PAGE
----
Daniel Klier is HSBC’s former global head of sustainability and chief executive of sustainability data and technology provider ESG Book

It doesn’t require an industry insider to recognise that Republican descriptions of ESG investing as a “perversion” and a “cancer” in the run-up to the recent US midterm elections were an overstatement.

Meanwhile, the Financial Conduct Authority gave us an understatement for the ages — a warning that a misfiring ESG data and ratings industry “may impact the transition to a net-zero economy”.

So it was a welcome step last month when a subsequent FCA statement announced the formation of a working group to develop a voluntary code of conduct for ESG data and rating providers.

For years now, a dysfunctional data and ratings industry that scores companies on their ESG performance has slowed crucial corporate sustainability efforts with subjective methodologies, a lack of transparency, and few means for companies to engage meaningfully. It desperately needs fixing. 

The consequences of leaving these failures unchecked are serious, undermining the effective allocation of capital to ESG outcomes. From a fiduciary perspective, they impact investors’ ability to accurately measure non-financial risk.

This is a bipartisan issue that does not discriminate; whether ‘green’ makes you think of sustainability or dollar bills, you’re losing out.  

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Tesla CEO and Twitter owner Elon Musk’s labelling of ESG as a “scam” became a global meme in 2022 for the misguided anti-ESG backlash, and was a prime example of the scale of confusion the current system can cause. But buried in the hyperbole, Musk had a point. ESG ratings are now driving trillions in capital allocation, yet these scores too often are marred by subjectivity, opaque methodologies, and a lack of transparency.

Take Musk’s latest acquisition as a case in point. Many were left scratching their heads when the mass lay-offs that followed his purchase of Twitter barely dented the social media giant’s ESG ratings — particularly when labour factors at Tesla earlier in the year saw it fall out of a prominent ESG index, prompting Musk’s public display of frustration.

What Musk did not appear to realise is that the index in question measured ESG risk, not ESG impact. Twitter’s reduced headcount was not considered a material financial risk. The reported issues with working conditions at Tesla were.

This kind of confusion gets to the heart of the issue with the ESG ratings industry: many simply just don’t get it. Worse, investors may be allocating capital to assets based on flawed assumptions of what a score is telling them.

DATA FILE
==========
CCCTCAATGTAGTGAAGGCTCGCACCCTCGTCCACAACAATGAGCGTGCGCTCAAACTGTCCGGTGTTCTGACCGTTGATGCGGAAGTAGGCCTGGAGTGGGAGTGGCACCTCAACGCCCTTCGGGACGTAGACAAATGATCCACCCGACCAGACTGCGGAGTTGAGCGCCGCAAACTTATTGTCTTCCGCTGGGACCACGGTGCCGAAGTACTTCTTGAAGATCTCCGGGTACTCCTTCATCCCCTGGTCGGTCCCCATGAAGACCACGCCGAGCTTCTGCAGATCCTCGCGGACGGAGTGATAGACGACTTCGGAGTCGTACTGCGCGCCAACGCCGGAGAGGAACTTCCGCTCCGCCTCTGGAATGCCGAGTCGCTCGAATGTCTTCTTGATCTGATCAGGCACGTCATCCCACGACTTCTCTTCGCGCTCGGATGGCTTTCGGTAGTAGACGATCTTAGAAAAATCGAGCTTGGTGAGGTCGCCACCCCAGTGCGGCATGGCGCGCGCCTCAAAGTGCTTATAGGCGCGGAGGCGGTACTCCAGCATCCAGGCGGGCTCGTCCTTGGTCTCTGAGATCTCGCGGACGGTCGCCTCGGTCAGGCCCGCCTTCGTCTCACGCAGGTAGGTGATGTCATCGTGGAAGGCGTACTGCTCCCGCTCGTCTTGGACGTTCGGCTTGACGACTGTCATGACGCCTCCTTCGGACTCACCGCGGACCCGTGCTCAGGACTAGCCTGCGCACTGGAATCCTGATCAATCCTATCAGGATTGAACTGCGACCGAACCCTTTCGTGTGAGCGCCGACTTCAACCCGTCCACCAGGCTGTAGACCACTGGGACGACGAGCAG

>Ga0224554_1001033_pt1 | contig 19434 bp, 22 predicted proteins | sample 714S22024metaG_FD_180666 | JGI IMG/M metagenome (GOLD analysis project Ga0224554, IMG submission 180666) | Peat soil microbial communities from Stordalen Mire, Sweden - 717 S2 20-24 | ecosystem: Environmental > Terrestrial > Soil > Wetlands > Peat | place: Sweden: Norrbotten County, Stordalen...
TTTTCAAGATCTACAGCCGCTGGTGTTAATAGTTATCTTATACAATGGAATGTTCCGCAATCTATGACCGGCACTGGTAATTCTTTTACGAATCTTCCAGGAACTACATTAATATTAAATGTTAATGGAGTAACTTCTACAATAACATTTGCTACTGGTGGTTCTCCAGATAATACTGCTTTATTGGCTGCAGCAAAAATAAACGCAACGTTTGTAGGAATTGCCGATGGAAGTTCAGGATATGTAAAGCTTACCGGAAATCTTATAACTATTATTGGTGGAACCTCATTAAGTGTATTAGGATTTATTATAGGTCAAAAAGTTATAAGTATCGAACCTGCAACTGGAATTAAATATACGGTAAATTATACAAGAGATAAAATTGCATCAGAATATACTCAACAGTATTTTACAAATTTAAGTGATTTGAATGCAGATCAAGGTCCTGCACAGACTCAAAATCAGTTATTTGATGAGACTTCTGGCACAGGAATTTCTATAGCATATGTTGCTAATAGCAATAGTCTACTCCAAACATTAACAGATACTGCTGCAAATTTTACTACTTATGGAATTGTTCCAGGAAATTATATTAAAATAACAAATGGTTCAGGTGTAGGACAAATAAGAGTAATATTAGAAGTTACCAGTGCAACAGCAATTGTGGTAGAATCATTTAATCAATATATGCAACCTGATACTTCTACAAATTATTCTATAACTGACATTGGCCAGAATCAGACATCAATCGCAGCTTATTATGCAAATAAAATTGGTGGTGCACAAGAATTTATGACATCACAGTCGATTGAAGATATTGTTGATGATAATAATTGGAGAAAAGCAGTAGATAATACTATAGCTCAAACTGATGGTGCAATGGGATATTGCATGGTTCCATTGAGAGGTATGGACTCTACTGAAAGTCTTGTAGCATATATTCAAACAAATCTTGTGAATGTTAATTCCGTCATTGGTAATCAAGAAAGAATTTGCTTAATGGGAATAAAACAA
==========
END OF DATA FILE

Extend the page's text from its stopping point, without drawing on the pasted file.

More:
We’ve been here before. The broken mortgage-backed security ratings that flooded the market up until 2008 led to a major market failure. It is shocking that less than a generation later we seem to have learned nothing.

It would be excessive to suggest that the risks associated with the issues in ESG ratings are comparable to those that preceded the 2008 crash. But by any measure, the distance between the real purpose and the actual understanding of ESG ratings in their current form is widening at a time when inflows into the ESG investment market are booming. That is the formula for a bubble.

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Three shifts within the ESG rating industry are required to fix this. Firstly, scores must be transparent, and the underlying data that shapes them visible and accessible to companies and capital markets. Without knowing the source data that has contributed to a score, how can anyone in good faith base an investment decision on it?

Secondly, opacity and subjectivity must be stripped out of rating methodologies. Numerical ESG data from a company means nothing if it is inexplicably translated into something else through a biased lens. Letter-based ratings mimicking credit scores must be replaced by simple, comparable, numerical metrics.

Thirdly, and critically, companies should no longer be the passive subjects of black-box scoring methodologies, but instead be empowered to engage and provide ESG and sustainability data in real time, outside their typical ESG reporting cycles. This way, if Musk is unhappy with Tesla’s position in an ESG index, then he can disclose the relevant data to fill in the blanks.

More than this, greater transparency of scores and the underlying data behind them would enable him or anyone else to see where other companies are lagging, and focus efforts on areas where better disclosure or corporate behaviours will help to steal a march on competitors.

The FCA’s proposed code of conduct is a positive step, and hopefully one that the ratings industry will respond to with a renewed sense of purpose and some fundamental changes in the way it functions. We already know that the 100 biggest listed companies in the world account for more than half of all global emissions. The potential for intelligent capital allocation to drive corporate decarbonisation is clear to see.

It is time for the principles of transparency, objectivity, and engagement to become the norm for ESG rating agencies, and not the exception. Doing so will see the industry’s race to the bottom transform into a race to the top, resulting in better disclosure, clearer signals to markets, and more sustainable outcomes.

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